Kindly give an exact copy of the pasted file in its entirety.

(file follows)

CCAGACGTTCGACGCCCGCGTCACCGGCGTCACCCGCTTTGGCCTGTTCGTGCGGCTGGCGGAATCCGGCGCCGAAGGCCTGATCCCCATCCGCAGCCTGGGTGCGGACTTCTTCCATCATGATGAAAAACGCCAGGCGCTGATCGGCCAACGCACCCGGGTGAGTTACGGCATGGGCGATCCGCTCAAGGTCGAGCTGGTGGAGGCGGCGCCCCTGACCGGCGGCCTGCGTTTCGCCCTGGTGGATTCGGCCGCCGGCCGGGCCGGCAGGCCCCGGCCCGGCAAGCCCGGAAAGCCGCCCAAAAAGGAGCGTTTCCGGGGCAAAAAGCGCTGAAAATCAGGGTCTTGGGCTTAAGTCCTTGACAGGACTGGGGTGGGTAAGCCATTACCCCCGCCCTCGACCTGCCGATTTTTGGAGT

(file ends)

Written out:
CCAGACGTTCGACGCCCGCGTCACCGGCGTCACCCGCTTTGGCCTGTTCGTGCGGCTGGCGGAATCCGGCGCCGAAGGCCTGATCCCCATCCGCAGCCTGGGTGCGGACTTCTTCCATCATGATGAAAAACGCCAGGCGCTGATCGGCCAACGCACCCGGGTGAGTTACGGCATGGGCGATCCGCTCAAGGTCGAGCTGGTGGAGGCGGCGCCCCTGACCGGCGGCCTGCGTTTCGCCCTGGTGGATTCGGCCGCCGGCCGGGCCGGCAGGCCCCGGCCCGGCAAGCCCGGAAAGCCGCCCAAAAAGGAGCGTTTCCGGGGCAAAAAGCGCTGAAAATCAGGGTCTTGGGCTTAAGTCCTTGACAGGACTGGGGTGGGTAAGCCATTACCCCCGCCCTCGACCTGCCGATTTTTGGAGT